"Ashes of Time" reworked into a visual treat

"Ashes of Time Redux," starring Maggie Cheung and the late Leslie Cheung, is Wong Kar Wai's extensively reworked version of his only martial-arts movie. Music, editing and Christopher Doyle's cinematography have all been revised, and the images are very nearly everything.

By John Hartl, Special to The Seattle Times

Originally published October 23, 2008 at 2:06 PM | Page modified October 23, 2008 at 2:06 PM

Wong Kar Wai's only martial-arts movie — the rarely shown, 14-year-old box-office flop "Ashes of Time" — has now been extensively reworked by its writer-director.

Music, editing and Christopher Doyle's cinematography have all been revised, although the running time is just a few minutes shorter. Doyle shot several of Wong's most praised movies, including "In the Mood for Love" and "Chung King Express," and once more the images are very nearly everything. A sandstorm becomes poetry in their hands.

The dreamy opening frames and pounding music suggest a sun-blasted fairy tale, set in an everlasting desert that seems lit from within. The scenery, which changes with the seasons, tempts the audience to see what's on the other side. Just another desert, as one character suggests? Or does something else beckon us?

Described by one critic as "Hong Kong's premiere cinematic iconoclast," Wong maintains a sense of mystery throughout the film, partly by telling his story in a roundabout way. The narration isn't shy about spinning off into philosophical asides about unrequited love and the nature of memory ("the root of man's troubles").

Although "Ashes of Time Redux" looks and sounds new, it's inevitably haunted by the fact that its star, Leslie Cheung, killed himself in 2003. Only 46 when he died, Cheung remains the central character: a master swordsman who hires bounty hunters and carries a torch for a woman who marries his brother.

The all-star cast includes Maggie Cheung as the woman who spurns him and Tony Leung Ka-Fai as his best friend from childhood, who claims to be able to wipe out bad memories by drinking a magic wine.

The movie may have failed to connect the first time around because the battle sequences rarely generate suspense or identification with the characters. The mayhem, underlined by slow-motion and other time-altering effects, is often so abstract that it's difficult to tell who's winning or losing.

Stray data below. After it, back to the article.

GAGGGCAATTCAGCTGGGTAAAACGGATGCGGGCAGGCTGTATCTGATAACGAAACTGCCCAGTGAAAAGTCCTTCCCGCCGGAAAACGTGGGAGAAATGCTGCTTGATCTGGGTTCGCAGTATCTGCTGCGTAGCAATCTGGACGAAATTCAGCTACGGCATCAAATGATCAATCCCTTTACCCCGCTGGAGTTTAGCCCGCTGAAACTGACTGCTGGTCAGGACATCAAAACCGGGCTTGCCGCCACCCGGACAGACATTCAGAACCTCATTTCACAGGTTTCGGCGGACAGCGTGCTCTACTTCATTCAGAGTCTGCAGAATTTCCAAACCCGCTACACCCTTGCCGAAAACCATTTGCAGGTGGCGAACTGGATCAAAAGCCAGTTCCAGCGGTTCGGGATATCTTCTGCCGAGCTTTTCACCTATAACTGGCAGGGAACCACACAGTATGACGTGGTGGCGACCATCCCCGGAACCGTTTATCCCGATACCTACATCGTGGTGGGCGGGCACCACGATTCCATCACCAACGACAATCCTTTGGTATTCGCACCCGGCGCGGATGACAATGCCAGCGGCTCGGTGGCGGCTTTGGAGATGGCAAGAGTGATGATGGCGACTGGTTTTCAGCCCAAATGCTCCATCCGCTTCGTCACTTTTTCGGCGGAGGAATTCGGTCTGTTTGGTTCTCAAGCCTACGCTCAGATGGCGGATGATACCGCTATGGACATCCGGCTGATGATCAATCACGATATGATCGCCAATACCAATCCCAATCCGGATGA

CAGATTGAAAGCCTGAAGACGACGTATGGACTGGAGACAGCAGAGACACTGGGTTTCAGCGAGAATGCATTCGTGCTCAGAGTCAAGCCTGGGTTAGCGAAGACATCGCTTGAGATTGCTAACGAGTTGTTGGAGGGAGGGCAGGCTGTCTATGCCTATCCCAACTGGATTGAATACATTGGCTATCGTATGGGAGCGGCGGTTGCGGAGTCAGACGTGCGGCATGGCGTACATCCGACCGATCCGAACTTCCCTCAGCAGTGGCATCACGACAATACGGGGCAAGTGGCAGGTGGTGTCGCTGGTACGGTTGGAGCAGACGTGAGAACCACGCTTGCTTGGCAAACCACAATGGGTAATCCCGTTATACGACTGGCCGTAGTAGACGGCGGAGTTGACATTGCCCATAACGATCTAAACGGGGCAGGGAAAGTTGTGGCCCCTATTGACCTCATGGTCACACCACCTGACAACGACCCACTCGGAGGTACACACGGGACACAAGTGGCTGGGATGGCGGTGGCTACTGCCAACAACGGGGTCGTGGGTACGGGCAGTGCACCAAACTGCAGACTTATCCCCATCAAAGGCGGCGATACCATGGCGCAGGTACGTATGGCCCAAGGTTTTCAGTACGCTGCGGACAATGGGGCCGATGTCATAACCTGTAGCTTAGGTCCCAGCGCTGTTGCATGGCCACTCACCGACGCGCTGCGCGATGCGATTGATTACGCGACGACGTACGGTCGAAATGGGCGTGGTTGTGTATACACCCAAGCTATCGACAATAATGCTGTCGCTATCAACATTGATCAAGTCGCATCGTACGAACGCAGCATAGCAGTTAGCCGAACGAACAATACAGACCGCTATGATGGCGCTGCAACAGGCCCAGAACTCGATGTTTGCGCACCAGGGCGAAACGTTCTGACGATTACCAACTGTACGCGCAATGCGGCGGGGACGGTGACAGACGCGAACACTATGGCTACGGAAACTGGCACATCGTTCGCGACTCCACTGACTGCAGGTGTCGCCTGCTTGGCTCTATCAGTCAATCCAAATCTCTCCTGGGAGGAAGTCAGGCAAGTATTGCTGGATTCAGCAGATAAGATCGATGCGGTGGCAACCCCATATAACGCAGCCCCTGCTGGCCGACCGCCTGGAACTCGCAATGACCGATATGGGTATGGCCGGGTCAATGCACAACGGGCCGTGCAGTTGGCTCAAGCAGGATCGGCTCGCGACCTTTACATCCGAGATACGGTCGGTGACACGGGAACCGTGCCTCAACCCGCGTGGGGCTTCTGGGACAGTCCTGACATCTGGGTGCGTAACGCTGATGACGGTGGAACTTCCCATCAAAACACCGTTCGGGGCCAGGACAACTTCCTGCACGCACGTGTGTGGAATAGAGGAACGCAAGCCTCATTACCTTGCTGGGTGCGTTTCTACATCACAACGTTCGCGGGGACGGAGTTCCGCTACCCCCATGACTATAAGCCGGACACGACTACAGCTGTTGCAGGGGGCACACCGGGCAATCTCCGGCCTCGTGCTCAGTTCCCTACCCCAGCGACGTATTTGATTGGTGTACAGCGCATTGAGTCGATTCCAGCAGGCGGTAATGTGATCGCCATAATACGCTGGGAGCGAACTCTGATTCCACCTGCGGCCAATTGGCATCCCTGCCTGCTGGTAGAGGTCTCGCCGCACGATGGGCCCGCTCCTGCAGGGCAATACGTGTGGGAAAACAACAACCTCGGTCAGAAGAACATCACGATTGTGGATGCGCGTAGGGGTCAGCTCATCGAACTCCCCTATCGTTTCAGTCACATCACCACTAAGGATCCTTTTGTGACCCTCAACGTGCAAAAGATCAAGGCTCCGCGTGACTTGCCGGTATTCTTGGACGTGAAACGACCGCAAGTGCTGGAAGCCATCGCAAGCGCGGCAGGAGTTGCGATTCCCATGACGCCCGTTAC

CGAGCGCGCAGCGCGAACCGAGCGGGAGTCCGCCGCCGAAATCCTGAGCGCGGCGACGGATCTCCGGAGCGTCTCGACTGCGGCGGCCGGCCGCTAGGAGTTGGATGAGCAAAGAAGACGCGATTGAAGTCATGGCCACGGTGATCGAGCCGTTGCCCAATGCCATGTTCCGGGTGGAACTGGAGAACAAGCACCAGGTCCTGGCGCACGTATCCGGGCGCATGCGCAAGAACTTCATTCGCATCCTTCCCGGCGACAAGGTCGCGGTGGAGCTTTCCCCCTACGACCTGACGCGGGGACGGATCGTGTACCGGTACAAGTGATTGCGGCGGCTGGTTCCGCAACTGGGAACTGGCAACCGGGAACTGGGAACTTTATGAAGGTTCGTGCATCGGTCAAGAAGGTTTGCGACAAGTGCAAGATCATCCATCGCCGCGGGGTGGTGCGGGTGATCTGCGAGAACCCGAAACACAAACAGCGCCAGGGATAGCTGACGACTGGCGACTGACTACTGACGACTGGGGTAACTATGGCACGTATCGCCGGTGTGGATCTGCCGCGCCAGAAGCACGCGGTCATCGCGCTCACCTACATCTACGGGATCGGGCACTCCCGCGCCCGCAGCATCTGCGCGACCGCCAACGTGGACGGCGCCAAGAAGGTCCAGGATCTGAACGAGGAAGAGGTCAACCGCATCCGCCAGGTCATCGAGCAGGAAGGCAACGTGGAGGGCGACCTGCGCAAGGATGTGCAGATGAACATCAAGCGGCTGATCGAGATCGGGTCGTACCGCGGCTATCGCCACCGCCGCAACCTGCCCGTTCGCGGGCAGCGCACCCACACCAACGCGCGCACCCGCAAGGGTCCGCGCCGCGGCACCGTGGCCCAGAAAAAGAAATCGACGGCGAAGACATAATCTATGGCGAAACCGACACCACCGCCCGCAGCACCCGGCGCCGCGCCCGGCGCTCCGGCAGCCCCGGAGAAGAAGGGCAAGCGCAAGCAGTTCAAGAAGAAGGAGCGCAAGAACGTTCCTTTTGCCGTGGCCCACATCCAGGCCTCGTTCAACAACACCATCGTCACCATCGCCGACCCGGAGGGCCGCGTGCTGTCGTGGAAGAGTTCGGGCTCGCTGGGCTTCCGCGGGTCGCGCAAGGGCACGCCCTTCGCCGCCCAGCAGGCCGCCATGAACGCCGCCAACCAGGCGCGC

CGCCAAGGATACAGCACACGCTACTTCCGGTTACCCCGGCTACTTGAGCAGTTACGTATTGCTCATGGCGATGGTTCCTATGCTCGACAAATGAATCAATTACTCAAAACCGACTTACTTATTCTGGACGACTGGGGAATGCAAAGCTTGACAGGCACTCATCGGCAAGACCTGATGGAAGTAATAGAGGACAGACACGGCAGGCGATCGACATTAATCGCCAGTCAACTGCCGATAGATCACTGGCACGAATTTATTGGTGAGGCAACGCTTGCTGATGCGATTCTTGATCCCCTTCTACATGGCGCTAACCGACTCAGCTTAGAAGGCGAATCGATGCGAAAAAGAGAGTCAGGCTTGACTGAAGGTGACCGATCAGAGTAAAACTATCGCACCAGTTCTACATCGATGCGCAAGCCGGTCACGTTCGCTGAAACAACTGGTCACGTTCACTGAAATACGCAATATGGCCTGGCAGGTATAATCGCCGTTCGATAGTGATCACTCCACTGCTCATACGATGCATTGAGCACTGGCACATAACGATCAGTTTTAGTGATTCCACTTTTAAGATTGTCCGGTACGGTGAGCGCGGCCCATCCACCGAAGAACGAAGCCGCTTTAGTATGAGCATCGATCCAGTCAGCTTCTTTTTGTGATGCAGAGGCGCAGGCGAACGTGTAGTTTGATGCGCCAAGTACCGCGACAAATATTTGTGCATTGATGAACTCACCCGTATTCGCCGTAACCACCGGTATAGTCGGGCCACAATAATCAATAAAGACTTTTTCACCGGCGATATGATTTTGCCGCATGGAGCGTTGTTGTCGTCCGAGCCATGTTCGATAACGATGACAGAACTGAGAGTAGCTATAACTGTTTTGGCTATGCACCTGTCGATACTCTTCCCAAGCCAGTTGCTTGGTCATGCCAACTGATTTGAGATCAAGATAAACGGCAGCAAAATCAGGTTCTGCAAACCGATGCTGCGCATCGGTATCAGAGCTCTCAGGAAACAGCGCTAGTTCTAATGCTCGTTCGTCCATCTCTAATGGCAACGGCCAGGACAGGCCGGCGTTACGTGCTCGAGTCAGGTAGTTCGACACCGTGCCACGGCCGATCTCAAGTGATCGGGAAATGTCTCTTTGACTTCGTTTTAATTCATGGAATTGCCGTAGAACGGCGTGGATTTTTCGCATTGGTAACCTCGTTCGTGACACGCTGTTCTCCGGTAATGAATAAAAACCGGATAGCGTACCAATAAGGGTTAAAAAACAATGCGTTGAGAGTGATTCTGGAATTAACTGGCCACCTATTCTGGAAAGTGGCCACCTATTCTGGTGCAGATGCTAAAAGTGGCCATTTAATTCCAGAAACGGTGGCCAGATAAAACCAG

The original "Ashes of Time" probably paved the way for such box-office smashes as "Hero" and "Crouching Tiger, Hidden Dragon," which broke all kinds of records for foreign-language films presented at American multiplexes. The reworked version is a visual feast, even if the human dimension seems somewhat shortchanged.

John Hartl:

'Ashes of Time Redux': Director returns to make definitive version of 1994 film
By: Jeff Simon

Dec. 5--Let's remember that we have John Updike to thank for the popularization of the Latin word "redux." When it came time for the revered novelist and critic to bring back his most emblematic fictional creation -- Rabbit Angstrom -- he did so in a book called "Rabbit Redux," meaning "Rabbit Returns" or "Rabbit Brought Back." ------ ASHES OF TIME REDUX Two and a half stars

STARRING: Maggie Cheung, Leslie Cheung, Brigitte Lin and Tony Leung DIRECTOR: Wong Kar Wai RUNNING TIME: 93 minutes RATING: R for nudity and violence.

THE LOWDOWN: Master Chinese director's reworking of an obscure fantasy of romance, memory and martial arts. ------ Then, it seems, Francis Ford Coppola had second thoughts about his great Vietnam masterwork "Apocalypse Now." Voila. We had his recut "Apocalypse Now Redux." (I've seen both. The original was better.)

Now we have "Ashes of Time Redux" by Wong Kar Wai, a Chinese film director who is, to some, extravagantly admired in the world but nowhere considered on the same level as such established giants as Coppola and Updike. Which is where the story behind "Ashes of Time Redux" is as interesting -- if not more -- than what's on-screen. Wong made the film in 1994. It was never widely released here but eventually there were, to Wong, so many unpalatable versions of it out there in the cyber and DVD worlds that Wong decided to go back to the film and make -- for a while -- a definitive version 14 years after the fact. He got Yo-Yo Ma to add to the original music, which is already reminiscent of the great Ennio Morricone's music for Sergio Leone movies (one of the best extant CDs of Morricone's music is, in fact, a collaboration of Morricone and Yo-Yo Ma). Whether or not scenes were reshot is moot, because Wong is apparently being cagey about that and so few people saw his original in 1994.